1. Do nootropic drugs like modafinil make you smarter?
  2. Are they like coffee?
  3. Do they improve working memory?
  4. Is there a potential for a pill like NZT-48 from the movie Limitless? From the Wikipedia plot summary:

After taking [a nootropic drug, NZT-48,] Eddie finds himself able to learn faster and recall memories from his distant past, with the only apparent side effect being a change in the colour of Eddie's irises while on the drug - his eyes becoming an intense shade of electric blue. He uses this ability to finish ninety pages of his book. The next day, the effects [have] worn off...

Testing his new ability on the stock market, Eddie makes large returns on small investments...


1 Answer 1


Your question is very vague, and on a subject where a lot more research needs to be done, so forgive me but my answer is also going to probably be more vague and less definitive than you were hoping for.

Provigil, as far as I can tell is just another brand name of modafinil, which has some very clear advantages when it comes to increasing your concentration and stamina. Military experiments show increases to precision and alertness in pilots after being awake for extended periods while on the drug compared to the control. Its actual capacity to increase your intelligence is harder to determine however. Some studies have shown it is effective, but in a meta analysis the benefits appeared to be mostly limited to those who did not have a high IQ to start with.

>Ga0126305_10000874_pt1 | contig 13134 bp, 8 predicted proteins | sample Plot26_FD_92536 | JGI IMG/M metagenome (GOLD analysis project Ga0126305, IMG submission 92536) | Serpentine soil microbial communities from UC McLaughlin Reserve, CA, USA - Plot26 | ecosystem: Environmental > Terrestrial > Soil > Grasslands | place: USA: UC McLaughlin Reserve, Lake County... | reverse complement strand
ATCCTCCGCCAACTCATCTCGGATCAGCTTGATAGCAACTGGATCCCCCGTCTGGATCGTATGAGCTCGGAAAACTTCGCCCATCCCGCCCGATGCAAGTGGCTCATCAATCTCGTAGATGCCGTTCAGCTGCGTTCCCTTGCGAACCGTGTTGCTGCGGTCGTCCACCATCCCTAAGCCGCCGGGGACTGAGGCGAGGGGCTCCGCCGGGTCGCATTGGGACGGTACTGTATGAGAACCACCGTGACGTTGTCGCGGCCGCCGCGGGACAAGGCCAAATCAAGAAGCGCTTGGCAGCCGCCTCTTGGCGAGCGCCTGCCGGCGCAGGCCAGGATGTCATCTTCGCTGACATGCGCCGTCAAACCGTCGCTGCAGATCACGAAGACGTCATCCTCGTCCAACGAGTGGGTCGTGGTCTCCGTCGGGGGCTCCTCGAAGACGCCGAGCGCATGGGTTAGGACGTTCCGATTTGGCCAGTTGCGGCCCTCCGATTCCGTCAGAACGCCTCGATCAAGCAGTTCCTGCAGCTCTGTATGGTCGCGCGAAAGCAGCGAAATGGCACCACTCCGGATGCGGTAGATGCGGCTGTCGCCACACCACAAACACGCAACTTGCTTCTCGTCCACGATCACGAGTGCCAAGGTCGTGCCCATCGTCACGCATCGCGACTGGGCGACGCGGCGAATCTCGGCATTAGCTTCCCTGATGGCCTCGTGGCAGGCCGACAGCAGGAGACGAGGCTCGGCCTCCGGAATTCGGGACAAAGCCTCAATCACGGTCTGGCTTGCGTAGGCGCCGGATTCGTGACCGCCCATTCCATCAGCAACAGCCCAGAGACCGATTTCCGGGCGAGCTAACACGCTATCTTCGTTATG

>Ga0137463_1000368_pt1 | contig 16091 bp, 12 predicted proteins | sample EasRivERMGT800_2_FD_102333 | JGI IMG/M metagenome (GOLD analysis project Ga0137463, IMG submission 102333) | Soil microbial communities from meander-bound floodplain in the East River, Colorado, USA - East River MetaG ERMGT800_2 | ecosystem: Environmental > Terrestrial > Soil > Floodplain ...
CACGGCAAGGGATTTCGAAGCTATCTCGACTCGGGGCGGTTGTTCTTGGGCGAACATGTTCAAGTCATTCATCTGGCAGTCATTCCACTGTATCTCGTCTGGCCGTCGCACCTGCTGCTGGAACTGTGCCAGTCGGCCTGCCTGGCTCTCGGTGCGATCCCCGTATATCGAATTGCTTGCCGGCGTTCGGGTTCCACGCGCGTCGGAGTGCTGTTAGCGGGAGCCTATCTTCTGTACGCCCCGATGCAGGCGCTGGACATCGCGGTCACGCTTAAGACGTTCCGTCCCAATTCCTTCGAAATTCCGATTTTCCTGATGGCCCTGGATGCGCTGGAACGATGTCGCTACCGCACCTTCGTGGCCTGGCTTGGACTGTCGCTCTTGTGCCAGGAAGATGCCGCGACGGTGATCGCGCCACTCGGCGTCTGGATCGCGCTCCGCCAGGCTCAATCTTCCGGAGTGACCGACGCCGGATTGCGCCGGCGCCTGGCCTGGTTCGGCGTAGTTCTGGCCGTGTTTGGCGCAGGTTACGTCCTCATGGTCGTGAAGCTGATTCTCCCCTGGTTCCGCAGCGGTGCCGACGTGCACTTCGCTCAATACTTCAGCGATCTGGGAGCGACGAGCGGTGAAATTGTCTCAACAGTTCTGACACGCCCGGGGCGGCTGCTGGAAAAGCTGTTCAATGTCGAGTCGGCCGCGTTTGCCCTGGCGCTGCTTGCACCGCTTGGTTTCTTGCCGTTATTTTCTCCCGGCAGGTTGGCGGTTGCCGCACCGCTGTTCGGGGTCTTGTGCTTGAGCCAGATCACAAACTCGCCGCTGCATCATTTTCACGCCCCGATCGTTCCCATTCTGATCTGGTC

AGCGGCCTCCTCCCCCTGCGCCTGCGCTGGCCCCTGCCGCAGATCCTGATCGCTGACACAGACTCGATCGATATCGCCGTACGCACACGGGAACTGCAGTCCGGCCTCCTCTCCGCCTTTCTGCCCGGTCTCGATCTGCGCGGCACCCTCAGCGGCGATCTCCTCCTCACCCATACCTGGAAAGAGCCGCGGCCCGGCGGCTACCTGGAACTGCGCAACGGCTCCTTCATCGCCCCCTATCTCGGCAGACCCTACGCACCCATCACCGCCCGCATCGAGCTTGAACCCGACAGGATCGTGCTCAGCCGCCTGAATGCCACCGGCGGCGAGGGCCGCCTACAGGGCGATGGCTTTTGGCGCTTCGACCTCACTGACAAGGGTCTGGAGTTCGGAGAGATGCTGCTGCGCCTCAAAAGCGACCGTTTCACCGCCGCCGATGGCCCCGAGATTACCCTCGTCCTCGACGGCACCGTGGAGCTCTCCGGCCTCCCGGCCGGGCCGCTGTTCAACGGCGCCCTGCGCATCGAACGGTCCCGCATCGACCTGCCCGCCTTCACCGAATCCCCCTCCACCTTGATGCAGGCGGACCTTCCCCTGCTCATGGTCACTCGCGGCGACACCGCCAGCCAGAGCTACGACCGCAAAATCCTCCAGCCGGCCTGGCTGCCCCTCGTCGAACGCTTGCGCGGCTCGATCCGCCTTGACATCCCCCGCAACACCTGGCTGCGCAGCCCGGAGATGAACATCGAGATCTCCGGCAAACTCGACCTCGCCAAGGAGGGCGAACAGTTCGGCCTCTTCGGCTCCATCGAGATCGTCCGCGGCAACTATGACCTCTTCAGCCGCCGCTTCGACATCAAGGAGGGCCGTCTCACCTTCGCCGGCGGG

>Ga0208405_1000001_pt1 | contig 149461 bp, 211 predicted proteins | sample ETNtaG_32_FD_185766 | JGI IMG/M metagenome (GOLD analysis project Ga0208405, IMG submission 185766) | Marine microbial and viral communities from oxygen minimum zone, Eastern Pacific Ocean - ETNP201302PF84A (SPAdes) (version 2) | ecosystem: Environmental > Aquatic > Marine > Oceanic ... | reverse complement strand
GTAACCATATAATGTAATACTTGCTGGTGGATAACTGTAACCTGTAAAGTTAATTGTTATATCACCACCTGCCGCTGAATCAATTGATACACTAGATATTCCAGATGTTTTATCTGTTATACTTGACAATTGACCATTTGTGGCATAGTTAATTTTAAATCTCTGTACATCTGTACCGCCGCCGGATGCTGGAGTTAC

From what I have seen so far, modafinil is more reliable as a stimulant. It can increase working memory and performance at a selection of tasks in some people, but is not a magic bullet for becoming a genius temporarily. In addition, it is not particularly safe for long term use. Other drugs with less severe side effects, and measurable long term side effects exist, but they are not nearly as dramatic. Piracetam and choline are probably the best known and most widely studied combination for this.

As for NZT, there is unfortunately nothing at all like that yet and my speculation on the matter would be meaningless.


Kelley, A. M., Webb, C. M., Athy, J. R., Ley, S., & Gaydos, S. (2012). Cognition enhancement by modafinil: A meta-analysis. Aviation, Space, and Environmental Medicine, 83(7), 685–690.

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    $\begingroup$ Please check if I've edited in the meta-analysis to which you intended to refer. $\endgroup$ Feb 23, 2014 at 21:47

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